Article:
“You are 21, aren’t you?” “Well, not quite.”
Had he known I was 20½ he would not have called me. George had a rule. He only dated women of legal drinking age so they could listen to jazz, his passion, in bars and clubs. But I was six months too young so instead of jazz, we had coffee and boysenberry pie at L.A.’s classic Du-Par’s diner on Ventura Blvd.
Our blind date came about because I attended what was then called Valley State College with another student named Ruth Lee. She told her mother, Sara Lee, no relation to the cake, that I played guitar and taught in a religious school. So did a work colleague’s roommate, George. When she asked me if it was okay that she give him my number, I said, “sure.”
We discovered over the pie and coffee that our lives paralleled five years apart. We both belonged to the same Jewish organizations (me: B’nai Brith Girls; him, the boy’s equivalent, AZA). We’d both been presidents of our organizations, gone to conservative synagogues and Jewish summer camps, where we became counselors, and our mothers had been Sisterhood presidents. All of this, even though he was from Portland, Oregon and I grew up in L.A.
I closed the door that night, and said out loud to myself, “He’s the ONE.”
That’s not even the beshert part of our story.
A month after we started dating, we went to visit George’s 93-year-old great aunt Ida. She could see the love we already had for each other. She told us that she had a sister named Fanny Lieberman from Minneapolis, who would visit her in L.A. during World War II. But Aunt Ida hadn’t had room for her so Fanny stayed with friends of her daughters. The couple Fanny stayed with, Myrle and Jack Zitch, were my great aunt and uncle. I was then Laurie Zitch and when George introduced me to Aunt Ida by my full name, she made the connection.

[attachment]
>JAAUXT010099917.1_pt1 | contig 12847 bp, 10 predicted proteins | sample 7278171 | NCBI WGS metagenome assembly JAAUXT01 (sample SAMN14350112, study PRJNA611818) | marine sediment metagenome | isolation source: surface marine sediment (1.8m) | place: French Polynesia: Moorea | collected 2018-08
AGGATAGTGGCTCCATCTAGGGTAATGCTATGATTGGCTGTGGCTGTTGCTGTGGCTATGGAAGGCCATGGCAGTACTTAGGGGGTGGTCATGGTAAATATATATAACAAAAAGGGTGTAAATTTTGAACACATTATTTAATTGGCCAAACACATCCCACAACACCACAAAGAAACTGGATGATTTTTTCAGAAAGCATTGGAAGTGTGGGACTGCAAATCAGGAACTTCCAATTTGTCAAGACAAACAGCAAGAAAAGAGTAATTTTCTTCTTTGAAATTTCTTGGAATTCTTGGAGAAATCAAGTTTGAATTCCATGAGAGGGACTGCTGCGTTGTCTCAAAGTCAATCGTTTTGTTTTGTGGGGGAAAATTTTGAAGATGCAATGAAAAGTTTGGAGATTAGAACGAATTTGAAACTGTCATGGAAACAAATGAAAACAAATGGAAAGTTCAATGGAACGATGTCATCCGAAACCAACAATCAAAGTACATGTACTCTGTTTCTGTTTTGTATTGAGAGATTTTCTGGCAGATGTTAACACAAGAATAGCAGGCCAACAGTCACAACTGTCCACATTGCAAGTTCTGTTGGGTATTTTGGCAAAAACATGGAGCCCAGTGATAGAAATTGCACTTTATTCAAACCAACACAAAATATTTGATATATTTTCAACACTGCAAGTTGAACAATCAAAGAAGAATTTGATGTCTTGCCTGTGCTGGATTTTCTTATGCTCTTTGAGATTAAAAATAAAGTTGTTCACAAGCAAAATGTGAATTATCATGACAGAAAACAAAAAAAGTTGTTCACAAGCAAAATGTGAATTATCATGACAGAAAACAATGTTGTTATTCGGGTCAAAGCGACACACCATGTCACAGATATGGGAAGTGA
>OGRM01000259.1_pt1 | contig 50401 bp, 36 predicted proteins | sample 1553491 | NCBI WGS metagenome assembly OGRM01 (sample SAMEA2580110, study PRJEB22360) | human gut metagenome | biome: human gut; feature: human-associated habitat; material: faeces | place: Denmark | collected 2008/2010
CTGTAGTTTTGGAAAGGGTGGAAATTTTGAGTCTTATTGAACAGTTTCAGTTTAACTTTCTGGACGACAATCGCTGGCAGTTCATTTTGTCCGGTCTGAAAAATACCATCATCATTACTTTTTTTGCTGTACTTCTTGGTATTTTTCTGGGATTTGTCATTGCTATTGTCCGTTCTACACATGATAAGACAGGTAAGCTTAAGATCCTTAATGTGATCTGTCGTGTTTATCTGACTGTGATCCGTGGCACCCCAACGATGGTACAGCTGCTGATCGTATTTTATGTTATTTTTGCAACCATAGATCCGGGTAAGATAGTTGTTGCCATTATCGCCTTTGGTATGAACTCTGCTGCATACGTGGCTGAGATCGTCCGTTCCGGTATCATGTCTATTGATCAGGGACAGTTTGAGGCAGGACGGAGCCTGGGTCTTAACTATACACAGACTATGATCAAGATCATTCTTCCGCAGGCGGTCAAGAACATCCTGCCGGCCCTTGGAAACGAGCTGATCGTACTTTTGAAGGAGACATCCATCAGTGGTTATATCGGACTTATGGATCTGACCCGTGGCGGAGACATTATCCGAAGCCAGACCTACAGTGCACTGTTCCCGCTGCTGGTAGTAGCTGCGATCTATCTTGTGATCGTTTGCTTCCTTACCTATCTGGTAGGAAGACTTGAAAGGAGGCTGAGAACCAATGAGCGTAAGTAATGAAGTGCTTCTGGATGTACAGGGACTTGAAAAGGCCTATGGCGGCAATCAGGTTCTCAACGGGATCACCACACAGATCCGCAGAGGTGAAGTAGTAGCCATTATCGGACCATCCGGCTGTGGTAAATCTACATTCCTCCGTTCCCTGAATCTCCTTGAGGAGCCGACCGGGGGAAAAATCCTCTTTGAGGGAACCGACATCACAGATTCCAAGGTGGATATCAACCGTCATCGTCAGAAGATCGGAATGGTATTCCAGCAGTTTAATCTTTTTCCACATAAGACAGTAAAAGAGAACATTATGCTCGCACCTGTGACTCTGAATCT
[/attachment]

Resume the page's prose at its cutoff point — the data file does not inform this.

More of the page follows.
Fanny Lieberman was George’s grandmother.
There was more beshert to come. When my parents moved from New York to L.A. after the war, Myrle and Jack found them a cottage behind one of Aunt Ida’s nephew’s. Her daughter, Harriet, would visit her cousin and stroll back to the cottage to visit my parents. Harriet was excited that my parents were pregnant. She told them about “a darling little girl” she knew named Laurie. My parents liked the name so much that they named me Laura and called me Laurie.
It turned out that George had met Myrle and Jack when he was a child. On a trip south from Portland, his family stopped in L.A. to see Aunt Ida and her daughters, who were cousins of George’s mother, Gladys. Myrle and Jack came over, and Aunt Myrle, who was a great story teller, told a joke. Seven-year-old George always remembered the lady with a big nose who made him laugh.
When we got engaged, Aunt Myrle and Uncle Jack had us over for dinner and presented George with a book about Palestine with the inscription: “To my dearest friends Myrle and Jack, with all my love, Fanny.”
Our families were intertwined before I was born.
I have worn Fanny Lieberman’s diamond in my wedding ring for 53 years.
Laura Fendel taught elementary school for 30 years and wrote two books for teachers of young children. She owned a national interior design franchise for eight years. Now a fabric artist and teacher of Mussar, Jewish Ethical Behavior, to seniors, she will also serve as an End of Life Doula. This work is especially important to her because George has survived a rare brain cancer three times in the last 20 years. “Miracles do happen,” Laura says. The couple live in Portland, OR. They are members of Congregation Neveh Shalom there, a 150-year-old synagogue to which George’s family has belonged since the early 1900s. They have three adult children and six grandchildren.
Top photo: George and Laurie celebrating 50 years of marriage in Portland, 2018. They were married on December 28, 1968 at Temple Beth Am in Los Angeles.